Despite appearances, Richard most certainly does not wear a hat with a United States Marines insignia.
“Marines don’t wear hats. We wear covers,” he corrects with a serious smile.
Richard, who served as a field artillery specialist in the Marines from 1972-1976, is a formerly homeless vet — formerly homeless — but forever a Marine. He now has keys on a chain, photos on the walls, a bed to sleep in and a kitchen to cook in.
“Now I get my mail here, I hadn’t had an address in years,” Richard explains while sitting at his kitchen table in his nearly spotless Brooklyn Park apartment. Richard worked as an over-the-road truck driver for years, essentially living in his semi cab.
As an insulin-dependent diabetic with high blood pressure and no insurance, Richard could no longer drive, could no longer call the space behind the front seat of his rig home. Richard went from earning about $1,000 weekly to collecting a $677 Social Security check each month.
With no other place to go, he stayed in the shelter and Pay for Stay at Higher Ground Minneapolis and worked on his recovery at Mission Lodge.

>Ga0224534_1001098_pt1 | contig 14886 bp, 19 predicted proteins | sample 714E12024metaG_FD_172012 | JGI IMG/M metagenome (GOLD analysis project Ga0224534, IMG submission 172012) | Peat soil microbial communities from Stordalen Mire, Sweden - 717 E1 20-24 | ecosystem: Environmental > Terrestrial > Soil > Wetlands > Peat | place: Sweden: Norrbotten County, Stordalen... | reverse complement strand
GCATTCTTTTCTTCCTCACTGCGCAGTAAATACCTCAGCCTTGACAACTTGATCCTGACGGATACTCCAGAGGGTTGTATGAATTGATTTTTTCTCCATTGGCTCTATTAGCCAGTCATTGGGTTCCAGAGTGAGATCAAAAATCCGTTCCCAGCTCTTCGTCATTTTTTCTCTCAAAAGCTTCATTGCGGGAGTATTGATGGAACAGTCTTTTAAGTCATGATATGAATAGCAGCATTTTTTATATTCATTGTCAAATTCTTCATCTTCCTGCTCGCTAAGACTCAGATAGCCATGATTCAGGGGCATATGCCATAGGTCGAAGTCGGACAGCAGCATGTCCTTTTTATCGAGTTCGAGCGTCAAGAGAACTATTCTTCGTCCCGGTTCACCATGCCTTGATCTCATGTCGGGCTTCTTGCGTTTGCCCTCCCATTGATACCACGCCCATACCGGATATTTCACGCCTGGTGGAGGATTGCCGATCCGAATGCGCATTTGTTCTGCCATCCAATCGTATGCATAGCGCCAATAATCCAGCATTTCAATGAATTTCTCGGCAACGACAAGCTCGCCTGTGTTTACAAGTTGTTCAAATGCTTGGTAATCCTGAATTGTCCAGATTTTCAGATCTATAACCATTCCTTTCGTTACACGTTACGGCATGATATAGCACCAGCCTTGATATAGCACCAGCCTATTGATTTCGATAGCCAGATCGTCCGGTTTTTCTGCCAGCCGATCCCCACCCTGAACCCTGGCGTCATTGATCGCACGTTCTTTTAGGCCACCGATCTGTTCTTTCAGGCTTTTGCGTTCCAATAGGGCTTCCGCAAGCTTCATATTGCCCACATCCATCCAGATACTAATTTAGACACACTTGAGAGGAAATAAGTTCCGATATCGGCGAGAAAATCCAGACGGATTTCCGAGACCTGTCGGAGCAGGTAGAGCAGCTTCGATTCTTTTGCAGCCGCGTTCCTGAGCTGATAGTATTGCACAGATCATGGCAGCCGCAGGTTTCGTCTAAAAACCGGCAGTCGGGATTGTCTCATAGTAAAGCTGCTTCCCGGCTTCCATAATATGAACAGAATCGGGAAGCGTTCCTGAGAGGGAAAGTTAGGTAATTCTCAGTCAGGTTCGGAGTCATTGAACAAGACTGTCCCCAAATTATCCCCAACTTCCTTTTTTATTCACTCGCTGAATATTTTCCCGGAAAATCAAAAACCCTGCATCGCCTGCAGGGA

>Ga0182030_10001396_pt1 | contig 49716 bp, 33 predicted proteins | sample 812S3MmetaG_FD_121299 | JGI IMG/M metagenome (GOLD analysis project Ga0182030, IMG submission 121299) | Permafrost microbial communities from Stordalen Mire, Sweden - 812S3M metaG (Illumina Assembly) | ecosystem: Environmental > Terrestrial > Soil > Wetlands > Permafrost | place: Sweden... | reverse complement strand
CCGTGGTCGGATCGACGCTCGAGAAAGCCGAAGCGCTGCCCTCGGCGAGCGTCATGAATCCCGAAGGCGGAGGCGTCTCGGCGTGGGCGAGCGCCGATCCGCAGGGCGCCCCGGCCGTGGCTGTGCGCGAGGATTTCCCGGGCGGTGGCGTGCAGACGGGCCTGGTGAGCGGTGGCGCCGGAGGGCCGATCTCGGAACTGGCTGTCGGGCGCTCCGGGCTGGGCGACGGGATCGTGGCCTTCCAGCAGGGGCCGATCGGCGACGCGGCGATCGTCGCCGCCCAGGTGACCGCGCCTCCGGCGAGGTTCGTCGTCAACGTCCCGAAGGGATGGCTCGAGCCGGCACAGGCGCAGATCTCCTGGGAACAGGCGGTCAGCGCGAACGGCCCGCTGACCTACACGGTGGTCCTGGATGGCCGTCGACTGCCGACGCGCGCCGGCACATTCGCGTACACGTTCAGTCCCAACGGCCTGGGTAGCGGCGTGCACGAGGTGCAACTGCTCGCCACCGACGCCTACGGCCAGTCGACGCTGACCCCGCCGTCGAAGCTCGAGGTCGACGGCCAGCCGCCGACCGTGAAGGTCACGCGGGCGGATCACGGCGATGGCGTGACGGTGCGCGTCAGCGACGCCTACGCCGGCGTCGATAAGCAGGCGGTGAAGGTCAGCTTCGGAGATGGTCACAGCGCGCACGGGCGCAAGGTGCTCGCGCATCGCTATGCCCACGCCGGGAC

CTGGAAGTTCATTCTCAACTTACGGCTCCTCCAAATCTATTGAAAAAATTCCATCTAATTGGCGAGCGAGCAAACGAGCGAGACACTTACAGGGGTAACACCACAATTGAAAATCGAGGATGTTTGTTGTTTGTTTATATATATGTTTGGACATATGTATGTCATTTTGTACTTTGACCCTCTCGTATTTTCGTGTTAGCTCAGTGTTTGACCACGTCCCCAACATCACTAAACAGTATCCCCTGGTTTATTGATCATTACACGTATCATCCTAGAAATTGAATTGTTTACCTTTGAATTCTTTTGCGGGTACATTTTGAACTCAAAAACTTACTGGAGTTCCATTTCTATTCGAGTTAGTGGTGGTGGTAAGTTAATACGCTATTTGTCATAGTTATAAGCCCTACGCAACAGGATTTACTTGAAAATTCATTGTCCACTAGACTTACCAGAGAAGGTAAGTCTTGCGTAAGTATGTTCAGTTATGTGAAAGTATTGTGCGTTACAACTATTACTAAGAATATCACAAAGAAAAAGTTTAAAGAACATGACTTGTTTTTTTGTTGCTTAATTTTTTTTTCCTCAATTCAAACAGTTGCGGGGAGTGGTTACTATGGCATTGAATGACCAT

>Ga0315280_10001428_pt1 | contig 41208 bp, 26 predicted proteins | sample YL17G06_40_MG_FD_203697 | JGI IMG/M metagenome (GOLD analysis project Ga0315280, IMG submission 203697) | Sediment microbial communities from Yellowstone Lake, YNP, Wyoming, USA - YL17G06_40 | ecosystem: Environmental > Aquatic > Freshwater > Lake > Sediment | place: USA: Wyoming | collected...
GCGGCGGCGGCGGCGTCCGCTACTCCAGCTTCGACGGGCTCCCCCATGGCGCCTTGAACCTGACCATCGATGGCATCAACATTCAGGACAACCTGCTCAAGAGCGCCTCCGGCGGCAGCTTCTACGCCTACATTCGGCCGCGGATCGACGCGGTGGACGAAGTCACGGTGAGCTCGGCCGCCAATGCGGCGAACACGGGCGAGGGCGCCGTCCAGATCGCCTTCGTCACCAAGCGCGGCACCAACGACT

Richard moved into his own apartment with help from Catholic Charities’ Case Manager John Robertson. It’s Robertson’s charge to get vets off of the streets and into homes, a job that keeps his phone ringing constantly. The demand for his services is high, resources limited.
As part of the Ending Veterans Homelessness Work Group, Catholic Charities partners with other agencies to create and share a homeless vets registry and get vets out of shelters and into homes.
This summer, there were 500 veterans added to the registry. Of them, 310 were placed into permanent homes. With support and positive relationships between clients and staff, the program is working.
“I know I have to do right by John because he does right by me,” Richard says. While John is available for support, Richard must take responsibility and live independently.
At his apartment, Richard is responsible for managing his finances and keeping a clean home as he works toward independence.
“My life is better now than it was out there,” he said. “My name is on this place. I have keys in my pocket. I have a strong desire to be independent and work and make my own way.”